Politics Foreign Affairs Culture Fellows Program

Grad School: No Christians Need Apply

A tell-all book exposes bigotries behind elite graduate school admissions

At the Inside Higher Ed site, a review of an eye-opening new book about how academic elites weed out conservative Christians and other undesirables. Excerpt:

Ph.D. programs are one of the few parts of higher education where admissions decisions are made without admissions professionals. Small groups of faculty members meet, department by department, to decide whom to admit. And their decisions effectively determine the future makeup of the faculty in higher education. Politicians, judges, journalists, parents and prospective students subject the admissions policies of undergraduate colleges and professional schools to considerable scrutiny, with much public debate over appropriate criteria. But the question of who gets into Ph.D. programs has by comparison escaped much discussion.

That may change with the publication of Inside Graduate Admissions: Merit, Diversity and Faculty Gatekeeping, out this month from Harvard University Press. Julie R. Posselt (right), the author and an assistant professor of higher education at the University of Michigan, obtained permission from 6 highly ranked departments at three research universities to watch their reviews of candidates, and she interviewed faculty members at four others. All the departments were ranked as among the top programs in their disciplines. To obtain this kind of access (not to mention institutional review board approval), Posselt had to offer complete anonymity. While her book identifies comments as coming from people in particularly disciplines, she reveals nothing about where the departments are, and she also hides most details about the applicants they reviewed.


In most cases Posselt observed, the committee members used banter and “friendly debate” when they disagreed with one another. They didn’t attack one another or get too pointed in criticizing colleagues. She describes one discussion she observed — in which committee members kept to this approach — that left her wondering about issues of fairness.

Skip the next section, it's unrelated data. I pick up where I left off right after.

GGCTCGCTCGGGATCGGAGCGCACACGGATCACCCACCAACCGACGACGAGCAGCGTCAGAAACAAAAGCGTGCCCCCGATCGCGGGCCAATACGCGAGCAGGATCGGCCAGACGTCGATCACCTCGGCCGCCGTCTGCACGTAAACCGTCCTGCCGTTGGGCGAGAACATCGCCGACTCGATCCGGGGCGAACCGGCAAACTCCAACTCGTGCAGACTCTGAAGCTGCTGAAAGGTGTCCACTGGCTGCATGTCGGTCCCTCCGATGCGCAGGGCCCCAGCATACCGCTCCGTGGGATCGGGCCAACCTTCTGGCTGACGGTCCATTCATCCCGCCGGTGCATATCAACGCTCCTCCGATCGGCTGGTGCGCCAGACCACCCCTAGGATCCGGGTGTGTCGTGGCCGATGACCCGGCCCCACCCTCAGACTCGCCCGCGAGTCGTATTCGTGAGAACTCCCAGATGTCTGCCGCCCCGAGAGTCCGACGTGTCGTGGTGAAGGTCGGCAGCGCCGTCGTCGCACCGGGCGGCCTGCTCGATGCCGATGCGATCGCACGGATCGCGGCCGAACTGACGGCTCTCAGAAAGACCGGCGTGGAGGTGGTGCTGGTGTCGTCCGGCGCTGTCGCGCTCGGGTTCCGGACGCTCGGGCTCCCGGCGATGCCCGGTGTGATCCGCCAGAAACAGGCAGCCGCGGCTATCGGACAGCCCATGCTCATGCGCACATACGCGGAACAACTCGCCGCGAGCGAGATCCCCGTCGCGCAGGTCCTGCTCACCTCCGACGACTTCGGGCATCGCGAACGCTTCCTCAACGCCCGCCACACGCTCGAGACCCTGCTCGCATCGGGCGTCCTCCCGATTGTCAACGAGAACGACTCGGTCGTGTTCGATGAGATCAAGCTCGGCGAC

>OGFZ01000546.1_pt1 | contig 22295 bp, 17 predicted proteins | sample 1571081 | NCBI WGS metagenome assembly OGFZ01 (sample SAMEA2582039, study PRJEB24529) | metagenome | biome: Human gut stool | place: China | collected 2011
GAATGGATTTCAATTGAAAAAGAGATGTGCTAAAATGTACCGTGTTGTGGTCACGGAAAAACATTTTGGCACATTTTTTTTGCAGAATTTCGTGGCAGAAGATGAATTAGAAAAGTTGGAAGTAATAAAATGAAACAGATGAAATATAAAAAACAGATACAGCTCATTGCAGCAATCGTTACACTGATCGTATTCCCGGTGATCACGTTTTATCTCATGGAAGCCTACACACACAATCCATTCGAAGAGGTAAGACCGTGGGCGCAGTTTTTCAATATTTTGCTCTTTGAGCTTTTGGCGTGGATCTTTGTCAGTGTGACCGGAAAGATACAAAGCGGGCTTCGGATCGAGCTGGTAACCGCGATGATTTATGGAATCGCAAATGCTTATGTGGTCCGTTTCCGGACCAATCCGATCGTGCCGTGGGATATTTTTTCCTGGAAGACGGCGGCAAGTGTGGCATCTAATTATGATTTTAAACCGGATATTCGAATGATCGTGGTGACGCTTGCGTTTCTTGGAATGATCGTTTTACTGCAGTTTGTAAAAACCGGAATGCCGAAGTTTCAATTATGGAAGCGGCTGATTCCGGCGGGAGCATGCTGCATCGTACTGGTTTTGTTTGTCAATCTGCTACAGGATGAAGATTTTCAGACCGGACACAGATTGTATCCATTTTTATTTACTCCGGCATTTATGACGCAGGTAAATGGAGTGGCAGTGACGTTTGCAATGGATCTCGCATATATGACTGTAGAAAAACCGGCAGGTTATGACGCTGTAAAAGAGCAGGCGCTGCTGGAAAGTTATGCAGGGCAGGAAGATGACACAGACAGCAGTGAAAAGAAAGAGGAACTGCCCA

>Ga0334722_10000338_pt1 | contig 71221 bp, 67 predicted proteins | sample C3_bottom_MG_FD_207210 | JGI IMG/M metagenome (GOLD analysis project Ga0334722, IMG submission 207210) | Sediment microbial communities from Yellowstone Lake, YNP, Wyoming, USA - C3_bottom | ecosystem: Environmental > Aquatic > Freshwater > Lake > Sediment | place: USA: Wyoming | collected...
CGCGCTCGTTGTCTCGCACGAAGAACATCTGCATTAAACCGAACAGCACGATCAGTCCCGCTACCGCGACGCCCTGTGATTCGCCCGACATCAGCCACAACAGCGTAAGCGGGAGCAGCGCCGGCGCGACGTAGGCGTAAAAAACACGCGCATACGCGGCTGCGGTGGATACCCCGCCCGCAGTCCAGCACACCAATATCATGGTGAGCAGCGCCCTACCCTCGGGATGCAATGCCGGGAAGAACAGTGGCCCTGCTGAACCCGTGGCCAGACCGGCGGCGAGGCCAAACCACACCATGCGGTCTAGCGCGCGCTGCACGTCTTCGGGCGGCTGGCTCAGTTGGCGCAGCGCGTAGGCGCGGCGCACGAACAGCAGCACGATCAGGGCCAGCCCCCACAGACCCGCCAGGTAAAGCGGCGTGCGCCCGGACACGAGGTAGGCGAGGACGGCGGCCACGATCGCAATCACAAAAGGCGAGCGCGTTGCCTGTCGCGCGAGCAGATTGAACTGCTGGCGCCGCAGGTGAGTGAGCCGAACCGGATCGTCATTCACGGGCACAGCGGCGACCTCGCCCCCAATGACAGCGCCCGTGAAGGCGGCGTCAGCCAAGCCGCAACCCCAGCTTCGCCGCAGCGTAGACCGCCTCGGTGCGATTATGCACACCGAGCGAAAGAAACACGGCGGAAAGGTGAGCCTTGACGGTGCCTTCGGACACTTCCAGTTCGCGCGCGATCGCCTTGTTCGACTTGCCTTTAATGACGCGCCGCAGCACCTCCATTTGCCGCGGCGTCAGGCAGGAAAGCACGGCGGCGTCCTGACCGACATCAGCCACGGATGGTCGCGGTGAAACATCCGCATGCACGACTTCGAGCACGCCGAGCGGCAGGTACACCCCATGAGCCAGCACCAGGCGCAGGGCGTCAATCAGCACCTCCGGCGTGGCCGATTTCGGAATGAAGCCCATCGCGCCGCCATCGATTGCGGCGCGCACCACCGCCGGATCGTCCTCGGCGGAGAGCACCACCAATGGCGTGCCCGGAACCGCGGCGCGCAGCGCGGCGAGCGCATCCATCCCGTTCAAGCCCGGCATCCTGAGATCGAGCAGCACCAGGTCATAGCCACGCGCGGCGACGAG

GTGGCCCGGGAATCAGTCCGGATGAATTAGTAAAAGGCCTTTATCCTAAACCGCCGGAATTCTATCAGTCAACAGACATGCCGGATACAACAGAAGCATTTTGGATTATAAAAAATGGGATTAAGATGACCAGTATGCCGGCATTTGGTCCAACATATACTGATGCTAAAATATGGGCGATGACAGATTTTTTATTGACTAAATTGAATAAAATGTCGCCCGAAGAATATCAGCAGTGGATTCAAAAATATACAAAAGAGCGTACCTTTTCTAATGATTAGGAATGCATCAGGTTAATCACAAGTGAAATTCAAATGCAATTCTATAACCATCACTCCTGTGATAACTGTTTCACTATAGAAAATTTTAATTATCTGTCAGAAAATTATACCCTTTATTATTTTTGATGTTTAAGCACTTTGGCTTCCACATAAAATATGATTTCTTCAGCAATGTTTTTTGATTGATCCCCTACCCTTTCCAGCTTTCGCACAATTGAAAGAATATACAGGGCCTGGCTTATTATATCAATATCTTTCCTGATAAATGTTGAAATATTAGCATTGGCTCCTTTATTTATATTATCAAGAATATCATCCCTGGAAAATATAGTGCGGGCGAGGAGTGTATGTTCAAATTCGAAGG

The applicant, to a linguistics Ph.D. program, was a student at a small religious college unknown to some committee members but whose values were questioned by others.

“Right-wing religious fundamentalists,” one committee member said of the college, while another said, to much laughter, that the college was “supported by the Koch brothers.”

The committee then spent more time discussing details of the applicant’s GRE scores and background — high GRE scores, homeschooled — than it did with some other candidates. The chair of the committee said, “I would like to beat that college out of her,” and, to laughter from committee members asked, “You don’t think she’s a nutcase?”

Other committee members defended her, but didn’t challenge the assumptions made by skeptics. One noted that the college had a good reputation in the humanities. And another said that her personal statement indicated intellectual independence from her college and good critical thinking.

At the end of this discussion, the committee moved the applicant ahead to the next round but rejected her there.

But they care about “diversity”:

When Posselt probed on diversity, she found that many professors said they felt an obligation to diversify their graduate student bodies and thus — eventually — the collective faculty of their fields.

Diversity, of course, is only about race, gender, and sexuality, never about diversity of thought. Whenever you see an academic talk about “diversity,” you should assume that they mean “the homogeneity of people we like.”

Read the whole thing.  Prepare yourself to read in the comments section of this blog post a hundred explanations from liberal readers as to why this is just one instance, and we shouldn’t draw any conclusions from it, blah blah blah. And they’re right: this is one example. Still, it reinforces what the reader who wrote to me earlier said about the increasingly dire situation for dissenting Christians in post-Christian America. Excerpt:

Well, what happens when you pay $$$ for your kid to go to a small religious college (because the secular ones are more and more hostile) and then there’s no work afterward, and no hope of paying back those loans? I already hear stories from people in this sort of position, and it’s just going to get worse.

What happens when your kid can’t get into graduate school because she has attended a Christian college identified by educational elites as a bigot factory? It’s not persecution, of course, but these are the kinds of choices that orthodox Christians are going to face very soon. Will they, and their kids, be strong enough to give up dreams of reaching the top, because it’s not worth compromising their faith?

UPDATE: Additional thoughts on this from Denny Burk, including:

We already knew that this kind of discrimination was going on at elite universities. It is nevertheless jarring to see it described in such candid detail. It is discrimination based on a religious test, and it is the kind of thing that happens all the time without controversy or fanfare.

And the ones doing the discriminating think they are being virtuous.



Want to join the conversation?

Subscribe for as little as $5/mo to start commenting on Rod’s blog.

Join Now